--The European Commission Grants Marketing Authority for Melphalan-Prednisone-Thalidomide Regimen--
North Hollywood, California, USA and Würzburg, Germany, April 21, 2008 -- The International Myeloma Foundation—conducting research and providing education, advocacy, and support for myeloma patients, families, researchers, and physicians worldwide—today said the European Commission has approved the use of a thalidomide regimen in patients newly diagnosed with multiple myeloma, a cancer in the bone marrow that affects production of blood cells and stem cells. Although the drug has a controversial history, thalidomide has powerful anti-cancer properties and has been transformed into one of the most widely prescribed treatments for myeloma in the United States, where it was approved in May 2006. In Europe thalidomide as a component of a combination regimen has been approved with appropriate safeguards, and is especially important in myeloma patients who cannot tolerate stem cell transplants, a standard of care in younger patients.
"This is an important milestone that has the potential to extend lives and improve the quality of life for myeloma patients in Europe," said Susie Novis, president and co-founder of the IMF. "The 'novel therapies' including REVLIMID® and VELCADE® have had an important positive impact on myeloma patients who have relapsed after other treatments, but thalidomide* is the first of this group of drugs to be approved in newly diagnosed patients in the US and in Europe."
In Europe newly diagnosed myeloma has been treated with a combination of two drugs, melphalan and prednisone. Recent studies showed that adding thalidomide to that regimen (MPT) increased average survival to more than four years. The MPT regimen has also shown the longest time to progression in myeloma patients of any melphalan-prednisone combination to date at 28 months, according to a 2007 Lancet publication. The combined use of MPT was developed by two doctors at the University of Torino, Mario Boccadoro, M.D., and Antonio Palumbo, M.D.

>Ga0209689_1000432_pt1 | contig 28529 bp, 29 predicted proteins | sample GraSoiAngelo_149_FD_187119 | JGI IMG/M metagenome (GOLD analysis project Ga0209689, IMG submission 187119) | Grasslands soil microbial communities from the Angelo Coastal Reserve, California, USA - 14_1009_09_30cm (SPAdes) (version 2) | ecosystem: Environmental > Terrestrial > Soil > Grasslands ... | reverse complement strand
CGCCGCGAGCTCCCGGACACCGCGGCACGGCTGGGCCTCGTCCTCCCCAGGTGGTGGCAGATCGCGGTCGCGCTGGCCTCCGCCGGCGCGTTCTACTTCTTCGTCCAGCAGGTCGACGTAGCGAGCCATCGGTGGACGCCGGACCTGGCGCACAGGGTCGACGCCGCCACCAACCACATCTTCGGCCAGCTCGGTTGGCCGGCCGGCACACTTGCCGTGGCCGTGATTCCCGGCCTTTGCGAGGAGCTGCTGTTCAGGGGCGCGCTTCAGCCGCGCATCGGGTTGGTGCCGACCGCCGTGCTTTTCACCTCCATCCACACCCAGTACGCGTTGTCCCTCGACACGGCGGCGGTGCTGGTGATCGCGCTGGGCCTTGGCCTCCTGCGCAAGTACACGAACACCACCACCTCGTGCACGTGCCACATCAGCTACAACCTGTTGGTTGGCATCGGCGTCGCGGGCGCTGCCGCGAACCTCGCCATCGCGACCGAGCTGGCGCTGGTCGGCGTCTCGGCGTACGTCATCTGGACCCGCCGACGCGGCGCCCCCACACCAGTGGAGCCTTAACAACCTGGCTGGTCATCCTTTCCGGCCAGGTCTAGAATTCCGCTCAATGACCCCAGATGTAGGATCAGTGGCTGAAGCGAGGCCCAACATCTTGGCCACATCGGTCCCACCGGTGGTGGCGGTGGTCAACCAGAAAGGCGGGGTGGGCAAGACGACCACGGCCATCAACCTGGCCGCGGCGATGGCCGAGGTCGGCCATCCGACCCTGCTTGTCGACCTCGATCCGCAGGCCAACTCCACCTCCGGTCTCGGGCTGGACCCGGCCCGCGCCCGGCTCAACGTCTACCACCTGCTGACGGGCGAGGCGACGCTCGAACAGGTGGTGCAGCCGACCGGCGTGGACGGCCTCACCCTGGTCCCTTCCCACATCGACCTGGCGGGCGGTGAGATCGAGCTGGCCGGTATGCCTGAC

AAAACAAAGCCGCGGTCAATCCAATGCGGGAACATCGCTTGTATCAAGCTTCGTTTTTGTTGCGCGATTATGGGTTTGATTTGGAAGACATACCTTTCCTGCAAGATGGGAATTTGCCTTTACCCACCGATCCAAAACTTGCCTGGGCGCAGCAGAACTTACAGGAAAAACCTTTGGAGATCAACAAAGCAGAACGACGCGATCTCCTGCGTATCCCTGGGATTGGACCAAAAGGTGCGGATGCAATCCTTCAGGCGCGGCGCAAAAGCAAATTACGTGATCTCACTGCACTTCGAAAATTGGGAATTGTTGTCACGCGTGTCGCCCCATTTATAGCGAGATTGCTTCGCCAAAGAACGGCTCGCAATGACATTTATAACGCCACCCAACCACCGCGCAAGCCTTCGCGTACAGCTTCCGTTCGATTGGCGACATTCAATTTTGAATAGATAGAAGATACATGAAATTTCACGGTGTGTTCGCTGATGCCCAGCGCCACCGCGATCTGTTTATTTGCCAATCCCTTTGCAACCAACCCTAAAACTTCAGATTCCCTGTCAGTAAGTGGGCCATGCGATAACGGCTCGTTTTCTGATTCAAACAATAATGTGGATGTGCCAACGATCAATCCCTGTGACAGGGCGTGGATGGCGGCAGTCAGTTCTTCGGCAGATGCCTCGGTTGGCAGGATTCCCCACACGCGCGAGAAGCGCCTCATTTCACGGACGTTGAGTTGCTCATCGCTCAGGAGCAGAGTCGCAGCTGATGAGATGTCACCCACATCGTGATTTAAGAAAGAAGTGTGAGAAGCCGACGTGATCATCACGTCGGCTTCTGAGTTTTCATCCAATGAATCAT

"This is an oral regimen that gave us a faster response, more complete remissions and nearly doubled the duration of remissions," said Dr. Palumbo. "In addition we are looking into other opportunities using the novel therapies in combination with melphalan and prednisone, and we expect to have results of our studies combining REVLIMID with melphalan-prednisone in the near future."
Thalidomide was first tested in multiple myeloma in 1997. Within a year it became recognized as the most promising new agent for multiple myeloma at the time, and thalidomide remains an essential part of both the treatment regimen and research into the underlying mechanisms of blood and related cancers. It will be prescribed along with a risk management plan that includes a number of steps intended to prevent pregnancies in women being treated with thalidomide. In the United States there have been more than 100 thousand thalidomide prescriptions written under the S.T.E.P.S.® risk-management program without a single incident of birth defects being reported.
*Thalidomide is marketed for multiple myeloma as THALOMID® in the US and Thalomid Pharmion™ in Europe
ABOUT The International Myeloma Foundation
The International Myeloma Foundation is the oldest and largest myeloma organization, reaching more than 165,000 members in 113 countries worldwide. A 501 (c) 3 non-profit organization dedicated to improving the quality of life of myeloma patients and their families, the IMF focuses in four key areas: research, education, support and advocacy. To date, the IMF has conducted more than 100 educational seminars worldwide, maintains a world-renowned hotline, and operates Bank on a Cure®, a unique gene bank to advance myeloma research. The IMF can be reached at (800) 452-CURE. The global Website is www.myeloma.org with a companion Website in Spanish at www.myelomala.org.
Patients and physicians: Media:
International Myeloma Foundation Stephen Gendel and Jennifer Anderson
800-452-2873 +1 212 918 4650